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Do Americans insist on too much lawn?

Occasional Observer
The United States and Canada are the only countries with such an abundance of private, residential lawns.

America’s large, manicured lawns can be very beautiful, at times almost magical. However we could have even lovelier, ecologically superior landscapes while saving an enormous amount of money were we to substantially reduce the proportion of manicured lawn in our country.

The Washington Post has figured that approximately 20% of the state of Connecticut is covered in lawn grass. According to the Natural Resources Defense Council, manicured turf grass lawns in the U.S. cover more than 50 million acres of land. In addition to countless amounts of water, every year Americans lawns consume over 200 million gallons of gasoline and 70 million pounds of pesticide, adding more than $36 billion annually to the costs of lawn care. 

More than any other country, Scotland, with its countless miles of sheep grazed greenswards, helped define the large lawn. But despite the prevalence of extensive public greenswards, even Scotland does not have most of its small residences wrapped by grass. The United States and Canada are the only countries with such an abundance of  private, residential lawns.

The earliest lawns we know of were the commons, British and continental European meadows, where villagers grazed their sheep or cattle. These animals kept the grass cropped and fertilized as they grazed. During the 17th century in France and Britain, closely shorn grass lawns at the castles and stately residences of wealthy landowners were planted partly to prevent marauders from hiding close by in woodland and sneaking up on these grand homes. 

The first mechanical lawn mowers appeared in England in 1830, followed 40 years later by the classic, walk behind reel mower. Gasoline powered mowers arrived just before World War I, and rotary mowers in the early 1950s. Today the enormous range of lawn cutting machines includes riding mowers bigger than a small house.

In the 1860s, Frederic Law Olmsted, the creator of New York’s Central Park, started a national movement, with communities all across the United States demanding parks with interesting natural features and very large grassy spaces. 

Whereas lawns in Great Britain were found mostly in large estates, in the U.S. lawns became something for everyone. Huge post-World War II housing developments such as Levittown were built all over the country and part of the package a new homeowner usually bought was a pre-installed lawn.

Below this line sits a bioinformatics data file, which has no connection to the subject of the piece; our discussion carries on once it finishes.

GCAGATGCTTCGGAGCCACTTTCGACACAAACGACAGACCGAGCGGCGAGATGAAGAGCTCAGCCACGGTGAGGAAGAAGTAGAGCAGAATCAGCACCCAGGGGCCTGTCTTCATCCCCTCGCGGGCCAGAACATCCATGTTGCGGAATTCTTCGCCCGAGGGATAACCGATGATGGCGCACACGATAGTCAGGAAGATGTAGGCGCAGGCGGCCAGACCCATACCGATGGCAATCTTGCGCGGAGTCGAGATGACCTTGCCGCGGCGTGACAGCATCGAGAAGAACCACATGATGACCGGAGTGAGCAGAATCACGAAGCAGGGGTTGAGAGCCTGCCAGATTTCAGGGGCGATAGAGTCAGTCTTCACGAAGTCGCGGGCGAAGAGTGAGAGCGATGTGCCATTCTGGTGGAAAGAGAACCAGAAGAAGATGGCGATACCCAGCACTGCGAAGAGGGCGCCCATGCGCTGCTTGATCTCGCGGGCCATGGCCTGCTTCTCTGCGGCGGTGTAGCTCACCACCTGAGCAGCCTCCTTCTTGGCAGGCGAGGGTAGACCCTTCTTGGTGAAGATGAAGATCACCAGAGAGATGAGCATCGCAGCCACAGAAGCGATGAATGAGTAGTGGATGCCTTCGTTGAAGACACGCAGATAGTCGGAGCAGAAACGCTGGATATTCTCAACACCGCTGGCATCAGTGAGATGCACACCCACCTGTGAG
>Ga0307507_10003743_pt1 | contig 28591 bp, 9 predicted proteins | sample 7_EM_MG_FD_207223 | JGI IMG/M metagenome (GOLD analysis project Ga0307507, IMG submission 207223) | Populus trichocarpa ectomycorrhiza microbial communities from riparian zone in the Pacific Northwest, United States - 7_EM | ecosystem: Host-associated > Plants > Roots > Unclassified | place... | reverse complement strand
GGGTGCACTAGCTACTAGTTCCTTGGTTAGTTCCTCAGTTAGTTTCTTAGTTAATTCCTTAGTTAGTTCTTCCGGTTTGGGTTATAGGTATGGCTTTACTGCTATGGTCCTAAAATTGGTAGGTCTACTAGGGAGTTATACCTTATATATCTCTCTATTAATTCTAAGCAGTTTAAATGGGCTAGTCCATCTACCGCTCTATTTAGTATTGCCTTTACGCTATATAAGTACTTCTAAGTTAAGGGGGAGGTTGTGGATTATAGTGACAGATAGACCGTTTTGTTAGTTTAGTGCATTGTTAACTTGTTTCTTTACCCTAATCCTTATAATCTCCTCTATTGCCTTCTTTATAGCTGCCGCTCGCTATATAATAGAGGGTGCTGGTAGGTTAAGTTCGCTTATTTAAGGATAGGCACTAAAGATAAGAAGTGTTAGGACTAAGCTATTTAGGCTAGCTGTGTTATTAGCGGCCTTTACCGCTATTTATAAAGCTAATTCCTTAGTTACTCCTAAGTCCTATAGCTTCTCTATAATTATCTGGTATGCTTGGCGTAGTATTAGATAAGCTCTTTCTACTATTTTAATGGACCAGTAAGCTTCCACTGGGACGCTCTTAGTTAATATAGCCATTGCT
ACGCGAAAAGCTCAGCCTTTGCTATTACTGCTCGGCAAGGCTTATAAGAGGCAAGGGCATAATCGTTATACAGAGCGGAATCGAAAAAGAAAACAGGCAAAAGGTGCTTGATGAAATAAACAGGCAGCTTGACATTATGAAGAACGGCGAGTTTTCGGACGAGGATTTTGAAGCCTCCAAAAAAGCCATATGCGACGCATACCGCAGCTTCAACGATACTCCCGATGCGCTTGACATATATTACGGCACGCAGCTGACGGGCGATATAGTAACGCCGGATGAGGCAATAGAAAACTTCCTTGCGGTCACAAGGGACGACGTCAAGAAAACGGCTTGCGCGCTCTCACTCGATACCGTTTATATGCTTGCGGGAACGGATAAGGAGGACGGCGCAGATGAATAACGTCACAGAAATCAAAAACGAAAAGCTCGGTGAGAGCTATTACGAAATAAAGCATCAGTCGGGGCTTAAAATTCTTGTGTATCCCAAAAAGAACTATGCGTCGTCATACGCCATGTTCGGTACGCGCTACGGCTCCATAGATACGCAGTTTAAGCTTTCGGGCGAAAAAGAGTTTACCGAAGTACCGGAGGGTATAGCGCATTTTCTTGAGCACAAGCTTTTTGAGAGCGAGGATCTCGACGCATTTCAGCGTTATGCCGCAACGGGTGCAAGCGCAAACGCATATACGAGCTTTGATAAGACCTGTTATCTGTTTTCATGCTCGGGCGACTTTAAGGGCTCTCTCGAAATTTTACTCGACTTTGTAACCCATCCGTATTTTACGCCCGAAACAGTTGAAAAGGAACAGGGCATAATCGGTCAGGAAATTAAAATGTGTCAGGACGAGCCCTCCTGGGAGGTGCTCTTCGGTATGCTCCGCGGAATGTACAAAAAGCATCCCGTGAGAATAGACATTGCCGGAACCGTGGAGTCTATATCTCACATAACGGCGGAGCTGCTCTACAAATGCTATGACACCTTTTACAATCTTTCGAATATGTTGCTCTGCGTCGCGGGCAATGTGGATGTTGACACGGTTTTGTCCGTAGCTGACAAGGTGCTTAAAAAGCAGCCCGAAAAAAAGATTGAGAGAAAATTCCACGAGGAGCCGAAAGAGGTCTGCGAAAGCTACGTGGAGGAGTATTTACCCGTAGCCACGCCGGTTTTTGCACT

Housing developers plant their new housing developments with lawn grass because it is the least expensive ground cover to install. But first costs are soon overtaken by continuing expenses. In many communities regular mowing is mandated and enforced by local governments or homeowners associations. 

A homeowner needs to acquire a mower or hire a mowing service, most of whom insist on frequent mowing at regular intervals. For all but the smallest properties, costs are apt to exceed $1,000 a year.

While a large estate may be set off nicely, looking its best surrounded by a large lawn, smaller homes on fraction of an acre lots are apt to appear larger and more interesting when an enclosing lawn, at least in part, is replaced by a variety of trees, shrubs, perennials, walkways and sitting areas such that the whole area is more intricate and cannot be visually taken in at a glance. This is like an empty room that, paradoxically,  feels larger with the addition of furniture.

Healthy lawns require good, rich organic soil. Most commercial lawn fertilizers try to compensate for poor soil with ultra fast acting nitrogen fertilizer that accelerates growth. But this is like eating amphetamines instead of food. 

Incorporating dwarf clover seed into the mix would slowly draw nitrogen down from the air into the soil offering a safer, less expensive choice, eliminating the need for chemical fertilizer applications.

For those fed up with all that mowing, there are some alternative solutions. 

Where local regulations permit, one can simply let the lawn “go,” perhaps just  mowing it annually to prevent it from reverting to woodland. Or one might create special features over what had been lawn such as flower or vegetable gardens, sitting terraces, or a pond.  

A blend of fine fescue grasses produces a lawn that grows slowly and stays low with mowing just a few times a year, the main drawback being that it is slow to establish and weeds will start to take over unless controlled for a season by hand weeding or application of suitable herbicide.

A lawn of just wild white clover might also be a good solution. Although too tender for an athletic field, a clover lawn can stand up to the milder wear and tear of a suburban yard. Growing no more than 3” to 5” high, it might be mowed once or twice a season or maybe not at all. And in midsummer, when most lawn grasses go dormant and turn brown, clover stays green.

Architect and landscape designer Mac Gordon lives in Lakeville.

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